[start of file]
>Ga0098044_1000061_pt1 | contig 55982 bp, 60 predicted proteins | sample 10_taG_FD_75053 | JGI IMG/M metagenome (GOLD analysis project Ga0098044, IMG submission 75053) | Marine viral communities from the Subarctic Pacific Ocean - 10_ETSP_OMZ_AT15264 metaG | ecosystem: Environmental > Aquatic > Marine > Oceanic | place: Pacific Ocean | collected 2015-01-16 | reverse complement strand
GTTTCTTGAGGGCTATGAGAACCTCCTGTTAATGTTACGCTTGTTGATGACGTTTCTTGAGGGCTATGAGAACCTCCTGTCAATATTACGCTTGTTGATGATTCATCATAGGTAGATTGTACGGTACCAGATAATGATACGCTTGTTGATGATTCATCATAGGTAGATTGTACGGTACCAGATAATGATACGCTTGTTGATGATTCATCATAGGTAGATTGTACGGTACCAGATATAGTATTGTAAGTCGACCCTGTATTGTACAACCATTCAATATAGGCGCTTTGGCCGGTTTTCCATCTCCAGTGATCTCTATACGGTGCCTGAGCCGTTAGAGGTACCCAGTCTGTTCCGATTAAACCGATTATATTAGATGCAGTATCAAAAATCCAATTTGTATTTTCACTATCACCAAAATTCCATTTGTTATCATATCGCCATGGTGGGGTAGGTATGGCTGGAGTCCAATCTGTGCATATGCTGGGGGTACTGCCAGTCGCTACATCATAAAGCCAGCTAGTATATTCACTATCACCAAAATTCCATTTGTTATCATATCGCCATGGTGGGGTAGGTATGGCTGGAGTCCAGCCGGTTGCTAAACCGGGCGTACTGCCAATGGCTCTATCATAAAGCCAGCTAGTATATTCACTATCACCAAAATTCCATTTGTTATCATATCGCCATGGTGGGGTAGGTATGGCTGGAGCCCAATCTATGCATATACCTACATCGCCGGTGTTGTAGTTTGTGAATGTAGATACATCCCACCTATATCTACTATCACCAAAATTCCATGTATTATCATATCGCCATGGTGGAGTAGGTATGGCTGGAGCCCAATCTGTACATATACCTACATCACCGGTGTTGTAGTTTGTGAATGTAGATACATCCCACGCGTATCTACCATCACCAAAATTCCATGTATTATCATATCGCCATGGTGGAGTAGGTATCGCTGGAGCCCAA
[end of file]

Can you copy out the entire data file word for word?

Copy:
>Ga0098044_1000061_pt1 | contig 55982 bp, 60 predicted proteins | sample 10_taG_FD_75053 | JGI IMG/M metagenome (GOLD analysis project Ga0098044, IMG submission 75053) | Marine viral communities from the Subarctic Pacific Ocean - 10_ETSP_OMZ_AT15264 metaG | ecosystem: Environmental > Aquatic > Marine > Oceanic | place: Pacific Ocean | collected 2015-01-16 | reverse complement strand
GTTTCTTGAGGGCTATGAGAACCTCCTGTTAATGTTACGCTTGTTGATGACGTTTCTTGAGGGCTATGAGAACCTCCTGTCAATATTACGCTTGTTGATGATTCATCATAGGTAGATTGTACGGTACCAGATAATGATACGCTTGTTGATGATTCATCATAGGTAGATTGTACGGTACCAGATAATGATACGCTTGTTGATGATTCATCATAGGTAGATTGTACGGTACCAGATATAGTATTGTAAGTCGACCCTGTATTGTACAACCATTCAATATAGGCGCTTTGGCCGGTTTTCCATCTCCAGTGATCTCTATACGGTGCCTGAGCCGTTAGAGGTACCCAGTCTGTTCCGATTAAACCGATTATATTAGATGCAGTATCAAAAATCCAATTTGTATTTTCACTATCACCAAAATTCCATTTGTTATCATATCGCCATGGTGGGGTAGGTATGGCTGGAGTCCAATCTGTGCATATGCTGGGGGTACTGCCAGTCGCTACATCATAAAGCCAGCTAGTATATTCACTATCACCAAAATTCCATTTGTTATCATATCGCCATGGTGGGGTAGGTATGGCTGGAGTCCAGCCGGTTGCTAAACCGGGCGTACTGCCAATGGCTCTATCATAAAGCCAGCTAGTATATTCACTATCACCAAAATTCCATTTGTTATCATATCGCCATGGTGGGGTAGGTATGGCTGGAGCCCAATCTATGCATATACCTACATCGCCGGTGTTGTAGTTTGTGAATGTAGATACATCCCACCTATATCTACTATCACCAAAATTCCATGTATTATCATATCGCCATGGTGGAGTAGGTATGGCTGGAGCCCAATCTGTACATATACCTACATCACCGGTGTTGTAGTTTGTGAATGTAGATACATCCCACGCGTATCTACCATCACCAAAATTCCATGTATTATCATATCGCCATGGTGGAGTAGGTATCGCTGGAGCCCAA